CIA Shares Julia Child's Shark Repellant Recipe

Shark Week is ramping up for its big climax this Sunday night after kicking off Sunday, July 5. The seven day celebration of all things shark may have hit its high point earlier in the week, shockingly thanks to the government. The CIA shared Julia Child's shark repellant recipe on social media Thursday and it just might be the best thing about Shark Week. It's a little known fact that before Child rose to acclaim in the kitchen, she was cooking up top secret projects with the Office of Strategic Services, the CIA's predecessor, during World War II.

Child initially worked as a research assistant in the early 1940s, then transferred to the OSS Emergency Sea Rescue Equipment Section. It is there that she helped develop the repellant for the Navy. Dubbed "Shark Chaser," the recipe that was ultimately used after years of trial and error was composed primarily of copper acetate and black dye that were shaped into small disks and typically held in small boxes with wire mesh meant to easily disperse it. The OSS reported an over 60 percent success rate in field tests with smaller sharks and estimated that the repellant was effective for up to seven hours, though they cautioned that Shark Chaser did not protect against other carnivorous fish.

The recipe may very well have been Child's first, though she was by no means a professional chef during that time and even considered herself a "disaster in the kitchen," according to the CIA. Nonetheless, she cherished her time with the OSS and even met her husband, Paul Child, while working there. She was interviewed by colleague Betty McIntosh for the book Sisterhood of Spies and marveled at the continued use of Shark Chaser, which was reportedly used well into the 1970s. Said Child:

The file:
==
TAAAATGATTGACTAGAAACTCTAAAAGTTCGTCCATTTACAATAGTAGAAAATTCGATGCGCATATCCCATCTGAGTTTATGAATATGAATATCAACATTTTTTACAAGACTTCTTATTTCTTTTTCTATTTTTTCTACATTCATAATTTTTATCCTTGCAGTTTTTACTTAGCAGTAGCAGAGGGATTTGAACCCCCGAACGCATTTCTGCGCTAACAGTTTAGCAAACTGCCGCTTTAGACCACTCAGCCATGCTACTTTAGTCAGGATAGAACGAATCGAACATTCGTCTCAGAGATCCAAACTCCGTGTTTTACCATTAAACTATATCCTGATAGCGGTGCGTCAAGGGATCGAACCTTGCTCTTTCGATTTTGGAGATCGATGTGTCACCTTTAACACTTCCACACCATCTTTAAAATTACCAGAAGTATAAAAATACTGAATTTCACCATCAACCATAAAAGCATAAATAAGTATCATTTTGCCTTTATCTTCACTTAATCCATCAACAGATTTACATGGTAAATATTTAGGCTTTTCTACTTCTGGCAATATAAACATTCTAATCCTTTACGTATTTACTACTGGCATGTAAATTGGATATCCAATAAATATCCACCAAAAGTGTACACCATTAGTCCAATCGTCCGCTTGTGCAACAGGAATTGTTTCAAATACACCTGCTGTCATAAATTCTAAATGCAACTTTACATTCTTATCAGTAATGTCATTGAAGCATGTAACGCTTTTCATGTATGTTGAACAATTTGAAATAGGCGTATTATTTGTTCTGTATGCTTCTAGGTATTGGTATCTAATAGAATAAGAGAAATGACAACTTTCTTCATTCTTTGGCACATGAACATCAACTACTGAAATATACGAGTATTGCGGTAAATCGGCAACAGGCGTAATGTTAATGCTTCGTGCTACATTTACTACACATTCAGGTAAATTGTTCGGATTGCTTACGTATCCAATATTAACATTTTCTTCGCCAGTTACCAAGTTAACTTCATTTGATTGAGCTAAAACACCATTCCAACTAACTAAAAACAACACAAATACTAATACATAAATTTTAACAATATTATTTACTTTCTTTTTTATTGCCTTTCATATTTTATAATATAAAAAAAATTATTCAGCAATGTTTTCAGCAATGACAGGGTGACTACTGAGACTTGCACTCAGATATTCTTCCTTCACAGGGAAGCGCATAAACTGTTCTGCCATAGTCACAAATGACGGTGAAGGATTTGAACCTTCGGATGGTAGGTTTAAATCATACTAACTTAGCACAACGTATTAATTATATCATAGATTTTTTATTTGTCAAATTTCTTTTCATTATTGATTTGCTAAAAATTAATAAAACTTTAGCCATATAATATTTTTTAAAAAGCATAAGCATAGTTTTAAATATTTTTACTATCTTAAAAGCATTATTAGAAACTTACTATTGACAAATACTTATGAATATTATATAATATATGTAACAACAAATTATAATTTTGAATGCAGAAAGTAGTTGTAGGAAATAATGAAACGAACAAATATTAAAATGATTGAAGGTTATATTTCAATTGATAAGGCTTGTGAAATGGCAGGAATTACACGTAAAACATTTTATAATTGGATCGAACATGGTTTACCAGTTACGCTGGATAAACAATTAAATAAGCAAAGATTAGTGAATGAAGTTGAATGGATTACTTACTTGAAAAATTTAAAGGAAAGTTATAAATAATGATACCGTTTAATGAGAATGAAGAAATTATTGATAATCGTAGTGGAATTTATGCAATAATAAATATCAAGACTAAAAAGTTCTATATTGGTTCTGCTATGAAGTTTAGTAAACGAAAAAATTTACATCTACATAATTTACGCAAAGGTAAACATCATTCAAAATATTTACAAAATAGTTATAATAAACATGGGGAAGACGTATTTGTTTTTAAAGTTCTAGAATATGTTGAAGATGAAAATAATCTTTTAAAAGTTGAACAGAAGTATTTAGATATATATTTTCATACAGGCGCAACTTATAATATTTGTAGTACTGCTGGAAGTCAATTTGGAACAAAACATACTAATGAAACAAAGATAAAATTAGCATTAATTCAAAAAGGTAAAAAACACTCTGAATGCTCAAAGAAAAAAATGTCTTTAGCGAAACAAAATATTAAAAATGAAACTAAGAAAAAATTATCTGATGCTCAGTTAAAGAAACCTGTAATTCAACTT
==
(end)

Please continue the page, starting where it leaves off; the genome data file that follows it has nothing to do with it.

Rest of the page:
I must say we had lots of fun. We designed rescue kits and other agent paraphernalia. I understand the shark repellent we developed is being used today for downed space equipment—strapped around it so the sharks won’t attack when it lands in the ocean.

Following its development, the Army and the Coast Guard eventually requested the repellant. Both branches of the armed forces had taken an interest in such a preventative tactic after hearing reports of soldiers falling victim to shark attacks. According to the CIA, at least 20 such cases had been reported throughout the war. Army and Coast Guard officials swiftly wrote into the OSS requesting Shark Chaser, stating that it would enhance overall morale despite the rarity of attacks. To further quell anxieties, the Naval Aviation Training Division issued an official field guide, complete with cartoons. The "Shark Sense" guide was introduced in 1944, just one year after Shark Chaser became available.

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